Dismissing employees is a skill as well as a task

You can learn how to manage the process in a way that is clear and respectful

The physical environment in which you deliver the news should be a private, quiet room or office

The physical environment in which you deliver the news should be a private, quiet room or office

 

Dismissing an employee is one of the most unpleasant tasks of management.

Here’s how to manage the process in a way that is clear and respectful.

1 Seek training All organisations need a standardised process for handling layoffs and everyone – managers and potential managers – should be trained in how to do it. If your company doesn’t offer training, seek advice and guidance from mentors who have first-hand experience of laying off employees.

2 Practice Plan out what you’re going to say and role-play how the employee may react. You should have a script, but try not to rely too heavily on it or you’ll come off as too mechanical and detached.

3 Consider logistics The physical environment in which you deliver the news should be a private, quiet room or office. The goal is to maximise your comfort in delivering the message while also granting dignity to the person who is being laid off. Your safety is another consideration. Make sure that the person has direct access to a door in case he gets too angry or upset.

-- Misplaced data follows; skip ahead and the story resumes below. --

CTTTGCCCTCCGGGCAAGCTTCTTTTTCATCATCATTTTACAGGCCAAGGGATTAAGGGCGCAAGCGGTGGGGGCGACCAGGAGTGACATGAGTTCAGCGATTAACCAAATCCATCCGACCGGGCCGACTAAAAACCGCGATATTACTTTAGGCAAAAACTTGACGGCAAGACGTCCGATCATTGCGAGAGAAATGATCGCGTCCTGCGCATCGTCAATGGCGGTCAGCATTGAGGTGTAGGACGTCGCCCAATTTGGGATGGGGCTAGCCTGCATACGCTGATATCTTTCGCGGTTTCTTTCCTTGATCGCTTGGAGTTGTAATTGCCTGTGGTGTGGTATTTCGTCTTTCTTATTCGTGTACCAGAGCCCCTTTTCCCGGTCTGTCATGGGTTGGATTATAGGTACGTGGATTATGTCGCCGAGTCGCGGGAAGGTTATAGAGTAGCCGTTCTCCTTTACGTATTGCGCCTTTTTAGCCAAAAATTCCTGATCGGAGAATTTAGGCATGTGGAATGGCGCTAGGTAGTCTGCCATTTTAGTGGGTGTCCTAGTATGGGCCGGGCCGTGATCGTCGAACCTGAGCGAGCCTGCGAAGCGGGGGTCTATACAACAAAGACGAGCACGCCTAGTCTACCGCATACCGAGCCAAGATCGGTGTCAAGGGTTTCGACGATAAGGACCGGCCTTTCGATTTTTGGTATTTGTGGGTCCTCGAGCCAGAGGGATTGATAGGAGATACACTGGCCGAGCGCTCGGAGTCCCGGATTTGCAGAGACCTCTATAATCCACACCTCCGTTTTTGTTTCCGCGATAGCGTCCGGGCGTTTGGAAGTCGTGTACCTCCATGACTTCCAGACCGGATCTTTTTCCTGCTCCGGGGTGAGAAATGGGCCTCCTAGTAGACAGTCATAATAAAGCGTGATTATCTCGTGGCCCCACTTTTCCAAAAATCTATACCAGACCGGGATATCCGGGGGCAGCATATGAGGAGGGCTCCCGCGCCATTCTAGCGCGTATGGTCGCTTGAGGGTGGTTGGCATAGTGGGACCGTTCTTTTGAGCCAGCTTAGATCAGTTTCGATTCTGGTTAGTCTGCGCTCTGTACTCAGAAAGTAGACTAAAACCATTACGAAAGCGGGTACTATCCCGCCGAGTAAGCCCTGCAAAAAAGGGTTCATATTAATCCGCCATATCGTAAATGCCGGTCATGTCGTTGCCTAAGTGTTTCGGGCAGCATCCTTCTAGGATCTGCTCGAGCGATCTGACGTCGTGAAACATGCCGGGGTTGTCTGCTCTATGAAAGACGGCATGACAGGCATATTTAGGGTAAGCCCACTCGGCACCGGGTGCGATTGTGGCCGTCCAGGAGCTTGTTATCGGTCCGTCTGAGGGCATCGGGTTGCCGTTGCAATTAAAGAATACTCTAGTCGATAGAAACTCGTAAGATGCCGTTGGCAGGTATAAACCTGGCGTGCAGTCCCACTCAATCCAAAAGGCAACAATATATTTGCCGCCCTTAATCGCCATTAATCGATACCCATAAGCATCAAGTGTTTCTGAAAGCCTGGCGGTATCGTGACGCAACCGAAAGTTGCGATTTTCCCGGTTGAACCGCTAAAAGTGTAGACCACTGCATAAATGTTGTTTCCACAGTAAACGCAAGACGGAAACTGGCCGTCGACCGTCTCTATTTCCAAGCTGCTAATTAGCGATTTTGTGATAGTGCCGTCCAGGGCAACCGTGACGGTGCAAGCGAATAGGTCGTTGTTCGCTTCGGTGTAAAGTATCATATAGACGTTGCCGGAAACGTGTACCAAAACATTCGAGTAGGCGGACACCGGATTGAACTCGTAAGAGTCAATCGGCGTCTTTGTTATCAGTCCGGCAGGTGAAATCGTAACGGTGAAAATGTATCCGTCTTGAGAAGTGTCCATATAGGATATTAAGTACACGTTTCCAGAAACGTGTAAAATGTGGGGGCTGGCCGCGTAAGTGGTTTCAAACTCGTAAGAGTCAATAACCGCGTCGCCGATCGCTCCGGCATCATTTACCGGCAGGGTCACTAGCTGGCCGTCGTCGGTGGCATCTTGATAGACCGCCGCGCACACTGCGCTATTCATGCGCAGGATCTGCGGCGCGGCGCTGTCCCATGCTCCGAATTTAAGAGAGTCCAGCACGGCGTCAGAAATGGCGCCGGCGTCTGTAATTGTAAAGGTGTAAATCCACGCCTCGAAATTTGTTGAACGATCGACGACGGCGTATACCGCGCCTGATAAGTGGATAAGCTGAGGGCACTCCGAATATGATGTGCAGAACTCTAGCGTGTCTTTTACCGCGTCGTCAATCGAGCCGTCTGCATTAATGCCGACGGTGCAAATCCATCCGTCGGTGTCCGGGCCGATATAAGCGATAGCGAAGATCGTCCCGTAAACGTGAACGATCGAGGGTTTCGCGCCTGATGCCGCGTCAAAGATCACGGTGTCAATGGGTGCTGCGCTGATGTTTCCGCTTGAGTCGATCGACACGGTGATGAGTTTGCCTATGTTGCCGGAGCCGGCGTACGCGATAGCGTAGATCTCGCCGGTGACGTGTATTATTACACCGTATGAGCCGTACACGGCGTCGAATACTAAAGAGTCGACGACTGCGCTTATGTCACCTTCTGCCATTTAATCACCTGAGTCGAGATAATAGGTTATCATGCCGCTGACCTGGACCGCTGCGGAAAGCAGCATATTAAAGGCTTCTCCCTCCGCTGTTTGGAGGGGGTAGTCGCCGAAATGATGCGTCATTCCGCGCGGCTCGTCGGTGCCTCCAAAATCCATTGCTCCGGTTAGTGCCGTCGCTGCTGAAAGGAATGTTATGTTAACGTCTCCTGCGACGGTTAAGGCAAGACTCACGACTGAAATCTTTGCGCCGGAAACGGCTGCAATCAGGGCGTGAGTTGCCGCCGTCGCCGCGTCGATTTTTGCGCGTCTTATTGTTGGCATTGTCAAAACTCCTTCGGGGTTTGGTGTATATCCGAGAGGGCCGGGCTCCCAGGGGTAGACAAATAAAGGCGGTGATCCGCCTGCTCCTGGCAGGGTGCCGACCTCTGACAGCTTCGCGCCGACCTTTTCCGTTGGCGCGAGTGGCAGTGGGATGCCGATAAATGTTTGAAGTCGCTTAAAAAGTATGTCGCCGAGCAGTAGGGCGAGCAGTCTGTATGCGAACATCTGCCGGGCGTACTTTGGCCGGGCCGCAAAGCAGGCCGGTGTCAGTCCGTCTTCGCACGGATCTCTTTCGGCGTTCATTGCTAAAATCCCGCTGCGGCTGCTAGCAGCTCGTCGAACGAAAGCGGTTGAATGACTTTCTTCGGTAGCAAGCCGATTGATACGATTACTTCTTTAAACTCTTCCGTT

4 Be direct Get to the point quickly and avoid small talk. Emotionally prepare the person by starting the conversation with: “I have some bad news to deliver.”

5 Don’t get sidetracked As the person who’s losing her job absorbs what’s happening, s/he might react emotionally. You, the manager, must not respond. You don’t want the conversation to devolve into a debate, discussion or argument.

6 Be compassionate When you’ve been tasked with laying off an employee with whom you have a good working relationship, it’s likely you’ll feel genuine sympathy for that person. In cases like these, assure him you’ll give a great reference or offer to introduce your contacts.

Most important, never talk about how difficult this decision has been for you. The employee doesn’t care about your feelings right now.

7 Decompress and debrief Once you’ve delivered the news, find a way to physically and psychologically restore yourself. Take a walk. Take a nap. Lift weights. Then, debrief with a human resources manager. It’s an emotional moment, but at the same time it’s a task and it’s a skill. You can get better at this. – Copyright Harvard Business Review 2015

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